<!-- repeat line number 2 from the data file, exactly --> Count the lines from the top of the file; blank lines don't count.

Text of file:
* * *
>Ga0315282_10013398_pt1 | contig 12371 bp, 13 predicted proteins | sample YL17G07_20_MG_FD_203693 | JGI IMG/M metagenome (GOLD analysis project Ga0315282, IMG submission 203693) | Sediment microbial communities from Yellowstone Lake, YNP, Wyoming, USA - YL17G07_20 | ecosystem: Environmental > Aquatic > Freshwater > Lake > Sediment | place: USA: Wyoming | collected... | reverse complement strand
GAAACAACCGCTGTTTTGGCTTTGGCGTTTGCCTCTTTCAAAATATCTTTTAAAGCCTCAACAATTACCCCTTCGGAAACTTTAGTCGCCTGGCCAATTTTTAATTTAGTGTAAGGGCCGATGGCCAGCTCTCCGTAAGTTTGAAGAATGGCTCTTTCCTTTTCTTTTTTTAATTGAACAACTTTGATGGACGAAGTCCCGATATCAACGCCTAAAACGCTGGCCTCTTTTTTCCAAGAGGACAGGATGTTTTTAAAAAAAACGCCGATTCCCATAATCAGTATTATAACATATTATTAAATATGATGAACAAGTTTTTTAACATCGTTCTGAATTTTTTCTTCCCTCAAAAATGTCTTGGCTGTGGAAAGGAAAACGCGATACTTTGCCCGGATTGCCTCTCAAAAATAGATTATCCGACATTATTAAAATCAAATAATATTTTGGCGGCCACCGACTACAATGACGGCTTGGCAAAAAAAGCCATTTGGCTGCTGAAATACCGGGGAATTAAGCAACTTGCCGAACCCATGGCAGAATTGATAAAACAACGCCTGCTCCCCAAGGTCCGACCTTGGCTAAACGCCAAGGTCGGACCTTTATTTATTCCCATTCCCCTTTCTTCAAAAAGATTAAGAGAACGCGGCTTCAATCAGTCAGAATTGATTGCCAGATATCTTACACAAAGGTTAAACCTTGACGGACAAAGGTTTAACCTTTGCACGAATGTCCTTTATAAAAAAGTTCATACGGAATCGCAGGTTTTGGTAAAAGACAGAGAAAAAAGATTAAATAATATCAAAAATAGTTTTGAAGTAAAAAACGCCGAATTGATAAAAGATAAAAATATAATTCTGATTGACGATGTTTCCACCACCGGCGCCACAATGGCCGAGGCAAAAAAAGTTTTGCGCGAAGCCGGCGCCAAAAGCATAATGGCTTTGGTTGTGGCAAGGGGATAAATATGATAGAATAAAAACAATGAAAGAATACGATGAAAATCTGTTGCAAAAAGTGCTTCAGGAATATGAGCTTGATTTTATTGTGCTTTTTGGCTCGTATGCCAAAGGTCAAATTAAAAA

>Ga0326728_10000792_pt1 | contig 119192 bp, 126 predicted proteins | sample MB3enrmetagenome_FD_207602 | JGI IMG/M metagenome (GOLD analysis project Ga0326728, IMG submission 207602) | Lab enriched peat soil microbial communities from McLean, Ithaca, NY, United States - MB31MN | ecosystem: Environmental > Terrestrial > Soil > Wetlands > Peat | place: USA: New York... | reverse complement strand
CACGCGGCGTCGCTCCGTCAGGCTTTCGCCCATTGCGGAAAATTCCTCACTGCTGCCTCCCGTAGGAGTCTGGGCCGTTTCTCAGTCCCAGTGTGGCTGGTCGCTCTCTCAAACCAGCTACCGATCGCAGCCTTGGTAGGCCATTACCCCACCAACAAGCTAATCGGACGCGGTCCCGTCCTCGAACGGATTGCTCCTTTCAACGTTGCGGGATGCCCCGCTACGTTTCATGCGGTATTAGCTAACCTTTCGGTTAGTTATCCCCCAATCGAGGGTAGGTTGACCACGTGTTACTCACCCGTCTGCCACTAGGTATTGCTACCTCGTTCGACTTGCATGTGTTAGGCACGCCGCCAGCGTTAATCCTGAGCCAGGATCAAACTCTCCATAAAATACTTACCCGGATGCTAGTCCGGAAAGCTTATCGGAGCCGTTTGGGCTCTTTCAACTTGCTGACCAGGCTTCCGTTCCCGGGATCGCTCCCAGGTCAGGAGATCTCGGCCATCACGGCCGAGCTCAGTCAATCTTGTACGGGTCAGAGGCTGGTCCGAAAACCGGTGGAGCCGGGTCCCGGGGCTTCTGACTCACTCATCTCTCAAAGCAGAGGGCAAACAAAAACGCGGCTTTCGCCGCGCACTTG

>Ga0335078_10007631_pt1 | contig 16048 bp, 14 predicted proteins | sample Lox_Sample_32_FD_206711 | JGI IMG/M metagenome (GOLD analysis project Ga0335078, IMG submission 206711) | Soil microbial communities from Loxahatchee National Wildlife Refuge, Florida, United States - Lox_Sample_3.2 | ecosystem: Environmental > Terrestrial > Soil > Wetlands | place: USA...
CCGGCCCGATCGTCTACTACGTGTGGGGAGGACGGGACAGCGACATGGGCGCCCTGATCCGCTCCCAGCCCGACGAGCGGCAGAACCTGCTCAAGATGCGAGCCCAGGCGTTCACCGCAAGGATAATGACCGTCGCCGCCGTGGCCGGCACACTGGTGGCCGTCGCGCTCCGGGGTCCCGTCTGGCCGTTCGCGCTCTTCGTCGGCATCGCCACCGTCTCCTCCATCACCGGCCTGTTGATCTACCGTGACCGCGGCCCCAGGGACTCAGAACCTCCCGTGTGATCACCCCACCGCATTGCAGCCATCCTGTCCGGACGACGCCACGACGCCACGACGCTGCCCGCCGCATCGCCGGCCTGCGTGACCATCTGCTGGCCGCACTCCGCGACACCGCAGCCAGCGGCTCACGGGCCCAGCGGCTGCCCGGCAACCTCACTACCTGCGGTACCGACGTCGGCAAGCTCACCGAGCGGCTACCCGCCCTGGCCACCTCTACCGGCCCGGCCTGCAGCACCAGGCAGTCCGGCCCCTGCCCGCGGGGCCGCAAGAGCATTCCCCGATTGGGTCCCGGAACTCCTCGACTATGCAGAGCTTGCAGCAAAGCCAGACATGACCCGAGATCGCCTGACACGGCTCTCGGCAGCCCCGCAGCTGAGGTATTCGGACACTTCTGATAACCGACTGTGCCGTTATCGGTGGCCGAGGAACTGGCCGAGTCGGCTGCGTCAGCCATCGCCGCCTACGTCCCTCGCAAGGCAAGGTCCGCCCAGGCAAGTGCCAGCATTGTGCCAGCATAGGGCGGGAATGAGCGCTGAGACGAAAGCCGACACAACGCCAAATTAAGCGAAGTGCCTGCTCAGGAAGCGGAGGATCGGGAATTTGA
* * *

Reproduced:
GAAACAACCGCTGTTTTGGCTTTGGCGTTTGCCTCTTTCAAAATATCTTTTAAAGCCTCAACAATTACCCCTTCGGAAACTTTAGTCGCCTGGCCAATTTTTAATTTAGTGTAAGGGCCGATGGCCAGCTCTCCGTAAGTTTGAAGAATGGCTCTTTCCTTTTCTTTTTTTAATTGAACAACTTTGATGGACGAAGTCCCGATATCAACGCCTAAAACGCTGGCCTCTTTTTTCCAAGAGGACAGGATGTTTTTAAAAAAAACGCCGATTCCCATAATCAGTATTATAACATATTATTAAATATGATGAACAAGTTTTTTAACATCGTTCTGAATTTTTTCTTCCCTCAAAAATGTCTTGGCTGTGGAAAGGAAAACGCGATACTTTGCCCGGATTGCCTCTCAAAAATAGATTATCCGACATTATTAAAATCAAATAATATTTTGGCGGCCACCGACTACAATGACGGCTTGGCAAAAAAAGCCATTTGGCTGCTGAAATACCGGGGAATTAAGCAACTTGCCGAACCCATGGCAGAATTGATAAAACAACGCCTGCTCCCCAAGGTCCGACCTTGGCTAAACGCCAAGGTCGGACCTTTATTTATTCCCATTCCCCTTTCTTCAAAAAGATTAAGAGAACGCGGCTTCAATCAGTCAGAATTGATTGCCAGATATCTTACACAAAGGTTAAACCTTGACGGACAAAGGTTTAACCTTTGCACGAATGTCCTTTATAAAAAAGTTCATACGGAATCGCAGGTTTTGGTAAAAGACAGAGAAAAAAGATTAAATAATATCAAAAATAGTTTTGAAGTAAAAAACGCCGAATTGATAAAAGATAAAAATATAATTCTGATTGACGATGTTTCCACCACCGGCGCCACAATGGCCGAGGCAAAAAAAGTTTTGCGCGAAGCCGGCGCCAAAAGCATAATGGCTTTGGTTGTGGCAAGGGGATAAATATGATAGAATAAAAACAATGAAAGAATACGATGAAAATCTGTTGCAAAAAGTGCTTCAGGAATATGAGCTTGATTTTATTGTGCTTTTTGGCTCGTATGCCAAAGGTCAAATTAAAAA